Jose Luis Antinao,
Don Tripp Peter M. Jacobs (University of Wisconsin-Whitewater)
U.S. Geological Survey (USGS) - Great Lakes Geologic Mapping Coalition
||The geomorphic history, deep stratigraphy, and chronology of events in the Flatwoods area is needed to understand the history of Illinois Episode glaciation. This is important in south-central Indiana, because ice-marginal sediments host aquifers in areas otherwise dominated by bedrock where aquifer potential is low. This project also improves our understanding of the dynamics of the Illinoian Epsiode ice sheet and the paleoclimate associated with an ice sheet advance which reached further south than the most recent Wisconsin Episode glaciation.
||The objectives of this study are to compile existing stratigraphic, mineralogic, and geophysical data and couple this with new data collection (passive seismic, deep coring, and geochronology) in order to reconstruct the Quaternary geologic history of the Flatwoods area.
||For stratigraphic control, shallow (<15 meters depth) coring was completed as part of a Ph.D. project of Peter Jacobs in the early 1990s. One new deep core (53.5 m wireline core) was completed in the thickest unconsolidated fill in the study area. Legacy IGWS seismic refraction data, along with new passive seismic (HVSR) data, help in building detailed bedrock surface and unconsolidated thickness maps. Optically stimulated luminescence (OSL) is being used to determine the age of deposition.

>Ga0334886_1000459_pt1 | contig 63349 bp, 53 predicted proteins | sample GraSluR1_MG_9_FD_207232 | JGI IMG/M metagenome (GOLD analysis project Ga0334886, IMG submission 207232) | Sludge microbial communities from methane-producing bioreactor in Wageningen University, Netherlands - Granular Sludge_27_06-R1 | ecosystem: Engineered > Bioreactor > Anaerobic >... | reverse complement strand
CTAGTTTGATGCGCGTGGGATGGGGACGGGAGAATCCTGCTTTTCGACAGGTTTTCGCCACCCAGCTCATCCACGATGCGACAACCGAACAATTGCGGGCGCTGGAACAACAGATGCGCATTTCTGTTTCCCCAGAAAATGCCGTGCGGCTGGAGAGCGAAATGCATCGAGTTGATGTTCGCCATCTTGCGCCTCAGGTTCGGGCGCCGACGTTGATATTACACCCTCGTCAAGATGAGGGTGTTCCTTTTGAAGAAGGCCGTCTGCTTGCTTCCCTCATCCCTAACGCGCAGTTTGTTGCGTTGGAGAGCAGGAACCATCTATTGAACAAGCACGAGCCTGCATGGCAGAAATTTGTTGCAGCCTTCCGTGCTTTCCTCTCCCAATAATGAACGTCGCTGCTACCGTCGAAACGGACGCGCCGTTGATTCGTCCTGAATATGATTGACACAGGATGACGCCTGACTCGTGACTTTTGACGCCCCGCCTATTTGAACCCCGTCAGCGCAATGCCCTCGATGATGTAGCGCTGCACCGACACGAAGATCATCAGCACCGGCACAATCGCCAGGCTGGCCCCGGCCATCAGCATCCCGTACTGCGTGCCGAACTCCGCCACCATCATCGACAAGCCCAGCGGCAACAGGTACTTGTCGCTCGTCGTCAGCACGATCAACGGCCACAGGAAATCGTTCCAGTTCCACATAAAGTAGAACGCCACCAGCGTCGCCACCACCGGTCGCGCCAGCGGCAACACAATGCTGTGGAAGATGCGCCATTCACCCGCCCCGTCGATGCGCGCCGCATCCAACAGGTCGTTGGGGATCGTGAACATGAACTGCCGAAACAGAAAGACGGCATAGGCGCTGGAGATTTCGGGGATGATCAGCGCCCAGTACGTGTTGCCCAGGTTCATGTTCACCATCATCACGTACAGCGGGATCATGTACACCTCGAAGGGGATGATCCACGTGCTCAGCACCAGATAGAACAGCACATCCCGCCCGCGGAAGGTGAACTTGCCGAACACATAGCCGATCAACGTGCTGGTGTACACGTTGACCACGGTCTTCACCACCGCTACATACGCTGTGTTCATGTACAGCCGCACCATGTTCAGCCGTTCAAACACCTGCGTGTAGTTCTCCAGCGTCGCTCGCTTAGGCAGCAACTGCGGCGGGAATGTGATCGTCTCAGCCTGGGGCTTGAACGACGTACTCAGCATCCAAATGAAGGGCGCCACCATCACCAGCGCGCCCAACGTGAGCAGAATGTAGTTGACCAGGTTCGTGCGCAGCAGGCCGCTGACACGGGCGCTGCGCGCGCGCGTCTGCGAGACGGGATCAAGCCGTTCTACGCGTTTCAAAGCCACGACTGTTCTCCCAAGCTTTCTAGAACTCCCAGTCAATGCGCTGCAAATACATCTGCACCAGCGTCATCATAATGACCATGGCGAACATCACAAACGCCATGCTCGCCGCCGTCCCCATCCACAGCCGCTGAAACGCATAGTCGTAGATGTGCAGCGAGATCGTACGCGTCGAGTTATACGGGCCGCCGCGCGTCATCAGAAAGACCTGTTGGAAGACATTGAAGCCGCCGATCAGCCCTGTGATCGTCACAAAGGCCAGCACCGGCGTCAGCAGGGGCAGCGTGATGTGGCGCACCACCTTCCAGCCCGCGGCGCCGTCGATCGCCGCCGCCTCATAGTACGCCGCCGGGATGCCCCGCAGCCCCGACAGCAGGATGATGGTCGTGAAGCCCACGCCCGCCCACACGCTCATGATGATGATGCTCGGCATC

||A manuscript will be completed, to be submitted to the Indiana Journal of Earth Sciences, on the geologic history of the Flatwoods area. It will include cross sections, a bedrock surface map, mineralogic data (XRD and pXRF), and chronologic data (luminescence ages).
||Demonstrating the spatial and vertical variability of the type and origin of glacial sediments in the glaciated region of the state is one of the main goals of Quaternary geologic mapping. The Flatwoods area has one of the greatest density of cores (stratigraphic control) in the state and this allows for an improved understanding of the processes associated with deposition in glacial environments. This geologic framework is critical for evaluating water resources.